“Well, I felt a sudden powerful urge to pick up the phone and tell you how much your writing means to me. I believe it was the Lord putting it on my heart.”
I knew immediately that Don’s call was the Lord’s response to me seeking His will.
The evil one will use any means to derail us from doing God’s will. He knows that our resistance is low when we’re tired, frustrated, hungry, lonely, or feeling down. But rather than following through with decisions made under duress, we need to remember that we can never go wrong seeking God and His plan for our lives.
Satan took full advantage of my exhaustion and almost had me fooled, but when I remembered to seek the Lord, God sent a faithful servant to guide me back onto the right path.
The Lord will work out His plans for my life—for Your faithful love, O Lord, endures forever. Don’t abandon me, for You made me. Psalm 138:8 (NIV)
TO GOD BE THE GLORYRead More
Have you ever read a story that never leaves you? For me, it’s the monk story.
More than 10 years ago, I sat in a waiting room where, rather than waste time, I flipped through the pages of a magazine until an article captured my attention.*
The author had long dreamed of being a monk, but because a 9-5 paying job seemed more practical, he chose that route instead. Years passed and although he was successful, he never forgot his heart’s desire.
One day the author saw a newspaper article about a local monastery. For men who wanted to consider entering monastic life, the monastery was holding a four-week retreat. Qualified applicants would live at the monastery and participate in its activities. At the program’s conclusion, participants could decide whether or not they wanted to enter the monastic order.
The author’s application was accepted and after checking in on the first day, he was shown to his quarters. His stark, doorless room contained a single bed, dresser, desk and chair.
After unpacking, he and the other would-be monks attended an orientation where they were given their itinerary for the next month.
The author was stunned to learn that morning prayers and vespers began at 3:30 a.m.—attendance mandatory. After an early breakfast, assigned chores were performed in silence until lunch. Afternoons were spent in silent study, and once evening vespers ended, the men returned to their rooms where they remained silent.
Assigned to wash the monastery’s floors, the author thought his chore not so bad until he learned that he would scrub the floors on his hands and knees—in silence. The work was painful, exhausting. Hours of silence magnified the harshness. This was not what the author imagined when he dreamed of monastic life.
After lunch on the fourth day, the author returned to his room and began packing. When the head monk walked past the open doorway, he stopped and asked the author why he was leaving.
The author explained that life in the monastery was nothing like he’d imagined. The hours were long and the work was difficult. And then there was the silence. The painful, lonely silence. It was all too much, too difficult for the author to bear. He couldn’t see himself serving God this way for the next 15 or 20 years.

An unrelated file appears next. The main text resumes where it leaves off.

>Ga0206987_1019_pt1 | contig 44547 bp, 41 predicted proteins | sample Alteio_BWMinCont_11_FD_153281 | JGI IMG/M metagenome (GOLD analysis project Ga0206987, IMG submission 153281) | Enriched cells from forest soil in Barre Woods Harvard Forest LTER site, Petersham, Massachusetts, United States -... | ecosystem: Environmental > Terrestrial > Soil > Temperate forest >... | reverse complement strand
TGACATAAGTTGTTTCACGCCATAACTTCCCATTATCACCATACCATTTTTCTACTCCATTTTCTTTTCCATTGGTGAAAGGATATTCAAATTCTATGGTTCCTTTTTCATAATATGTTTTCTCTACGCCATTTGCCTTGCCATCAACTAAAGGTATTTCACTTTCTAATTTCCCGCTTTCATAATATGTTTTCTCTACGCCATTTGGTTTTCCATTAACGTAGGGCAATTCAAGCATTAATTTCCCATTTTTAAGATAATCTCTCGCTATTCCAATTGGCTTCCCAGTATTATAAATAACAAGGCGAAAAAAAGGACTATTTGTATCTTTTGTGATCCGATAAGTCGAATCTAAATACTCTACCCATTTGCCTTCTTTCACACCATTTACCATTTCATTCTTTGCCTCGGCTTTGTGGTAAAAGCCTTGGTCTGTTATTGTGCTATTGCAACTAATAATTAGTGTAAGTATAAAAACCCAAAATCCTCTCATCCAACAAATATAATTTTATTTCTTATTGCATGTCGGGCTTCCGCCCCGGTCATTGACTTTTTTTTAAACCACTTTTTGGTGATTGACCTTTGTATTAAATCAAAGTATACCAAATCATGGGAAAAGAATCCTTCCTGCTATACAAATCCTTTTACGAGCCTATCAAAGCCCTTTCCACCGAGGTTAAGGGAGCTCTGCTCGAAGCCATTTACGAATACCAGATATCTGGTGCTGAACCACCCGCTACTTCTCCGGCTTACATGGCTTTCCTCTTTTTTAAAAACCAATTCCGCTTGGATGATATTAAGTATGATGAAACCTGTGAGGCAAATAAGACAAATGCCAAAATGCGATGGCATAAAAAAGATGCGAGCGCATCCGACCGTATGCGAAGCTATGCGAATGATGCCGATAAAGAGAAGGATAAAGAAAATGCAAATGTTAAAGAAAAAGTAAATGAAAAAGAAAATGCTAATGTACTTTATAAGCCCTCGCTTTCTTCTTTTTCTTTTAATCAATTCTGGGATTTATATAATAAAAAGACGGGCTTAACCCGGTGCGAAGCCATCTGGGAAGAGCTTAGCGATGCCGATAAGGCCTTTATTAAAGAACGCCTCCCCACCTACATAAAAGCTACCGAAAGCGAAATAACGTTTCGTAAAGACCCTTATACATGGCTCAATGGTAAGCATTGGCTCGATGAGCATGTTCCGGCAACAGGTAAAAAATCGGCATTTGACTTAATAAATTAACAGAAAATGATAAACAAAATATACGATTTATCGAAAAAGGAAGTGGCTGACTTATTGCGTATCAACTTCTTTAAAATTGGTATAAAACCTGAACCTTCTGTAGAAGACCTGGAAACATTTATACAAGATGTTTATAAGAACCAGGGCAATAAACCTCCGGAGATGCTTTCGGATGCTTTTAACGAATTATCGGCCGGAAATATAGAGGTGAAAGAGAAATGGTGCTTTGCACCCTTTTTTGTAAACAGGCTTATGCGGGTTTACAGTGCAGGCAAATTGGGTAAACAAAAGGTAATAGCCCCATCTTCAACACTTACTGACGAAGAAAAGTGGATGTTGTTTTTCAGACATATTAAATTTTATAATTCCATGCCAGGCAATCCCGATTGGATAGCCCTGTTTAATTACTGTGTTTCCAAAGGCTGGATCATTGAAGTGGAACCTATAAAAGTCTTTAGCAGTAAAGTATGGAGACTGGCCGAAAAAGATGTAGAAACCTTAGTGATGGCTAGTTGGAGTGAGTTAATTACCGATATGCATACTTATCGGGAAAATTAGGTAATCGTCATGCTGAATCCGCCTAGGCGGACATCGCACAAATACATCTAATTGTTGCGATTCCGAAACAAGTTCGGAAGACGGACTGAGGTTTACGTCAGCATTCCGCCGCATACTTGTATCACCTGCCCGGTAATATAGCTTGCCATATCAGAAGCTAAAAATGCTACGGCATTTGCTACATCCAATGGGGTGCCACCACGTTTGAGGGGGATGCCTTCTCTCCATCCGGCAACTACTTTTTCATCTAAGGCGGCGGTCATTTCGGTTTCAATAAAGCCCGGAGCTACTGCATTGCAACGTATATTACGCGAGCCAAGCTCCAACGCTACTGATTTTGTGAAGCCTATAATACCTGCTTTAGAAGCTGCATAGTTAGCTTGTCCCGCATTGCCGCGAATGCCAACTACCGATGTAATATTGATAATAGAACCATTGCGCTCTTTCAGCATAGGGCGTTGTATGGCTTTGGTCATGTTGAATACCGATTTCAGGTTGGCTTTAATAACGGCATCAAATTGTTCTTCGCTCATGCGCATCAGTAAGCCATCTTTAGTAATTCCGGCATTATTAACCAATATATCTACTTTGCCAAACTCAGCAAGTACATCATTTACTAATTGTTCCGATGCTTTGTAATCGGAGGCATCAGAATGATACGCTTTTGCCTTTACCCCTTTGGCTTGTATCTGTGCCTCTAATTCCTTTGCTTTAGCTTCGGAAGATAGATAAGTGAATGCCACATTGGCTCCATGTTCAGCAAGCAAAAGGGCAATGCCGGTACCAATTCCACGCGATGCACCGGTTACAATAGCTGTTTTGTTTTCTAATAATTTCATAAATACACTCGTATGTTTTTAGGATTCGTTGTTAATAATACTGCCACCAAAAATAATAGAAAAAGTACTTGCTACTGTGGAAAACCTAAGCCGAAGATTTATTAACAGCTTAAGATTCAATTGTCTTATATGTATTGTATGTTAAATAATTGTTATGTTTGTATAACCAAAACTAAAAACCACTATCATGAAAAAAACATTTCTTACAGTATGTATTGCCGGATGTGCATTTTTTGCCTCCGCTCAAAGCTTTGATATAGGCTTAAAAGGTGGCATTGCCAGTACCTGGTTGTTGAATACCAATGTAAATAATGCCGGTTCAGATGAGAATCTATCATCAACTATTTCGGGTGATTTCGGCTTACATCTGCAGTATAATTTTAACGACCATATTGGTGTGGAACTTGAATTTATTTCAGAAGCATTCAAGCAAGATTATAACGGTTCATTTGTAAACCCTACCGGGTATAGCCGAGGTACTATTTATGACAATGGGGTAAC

To the author’s surprise, the head monk didn’t try to persuade him to stay, but rather agreed with everything he’d said. Life at the monastery was unbearably difficult. Why, during his many years there, life had never once gotten easier for him. If anything, it sometimes became harder.
Shocked, the author asked the head monk how he was able to stay.
“As much as I love God and want to serve Him, if I viewed my life as though I had twenty or thirty years left here at the monastery, I couldn’t handle it. I’d pack my bags and leave.
“But God uses the difficulty, the austerity, the silence to teach me perspective. I’ve learned to look at my life one day at a time. When I do that, I can get through the hardships that each day brings. There are some days so difficult that I need to look at my life in one hour - or even one minute - increments or I’d be overwhelmed and give up.
“God has taught me to view my life in manageable amounts. That’s how I get through the unbearable. That’s how I stay. That’s how I’m able to serve the Lord.”
After letting the monk’s words sink in for several minutes, the author removed his clothing from his suitcase.
“What are you doing?” the monk asked.
“I know I can make it till dinner.”
Life is difficult. It can be downright brutal. But I know I can make it through today. What about you? How do you get through the toughest of days? Let me hear from you!
Have I not commanded you? Be strong and courageous. Do not be frightened, and do not be dismayed, for the Lord your God is with you wherever you go. Joshua 1:9 (ESV)
TO GOD BE THE GLORY
* I regret that I cannot recall the name of the author or the magazine so that I can give both their due credit and my appreciation. If anyone should recognize this story, please contact me. It is not my wish to take credit for this story.
Cynthia Howerter © 2011, 2013Read More
Writer Vicki Moss is showcasing one of my stories today in her article, “Moving on to God’s Best,” that appears in The American Daily Herald. Here’s the link for her article: http://www.americandailyherald.com/pundits/vicki-h-moss/item/moving-on-to-god-s-best. Just click on the link and you’ll go straight to Vicki’s article. I know you will enjoy it.
TO GOD BE THE GLORYRead More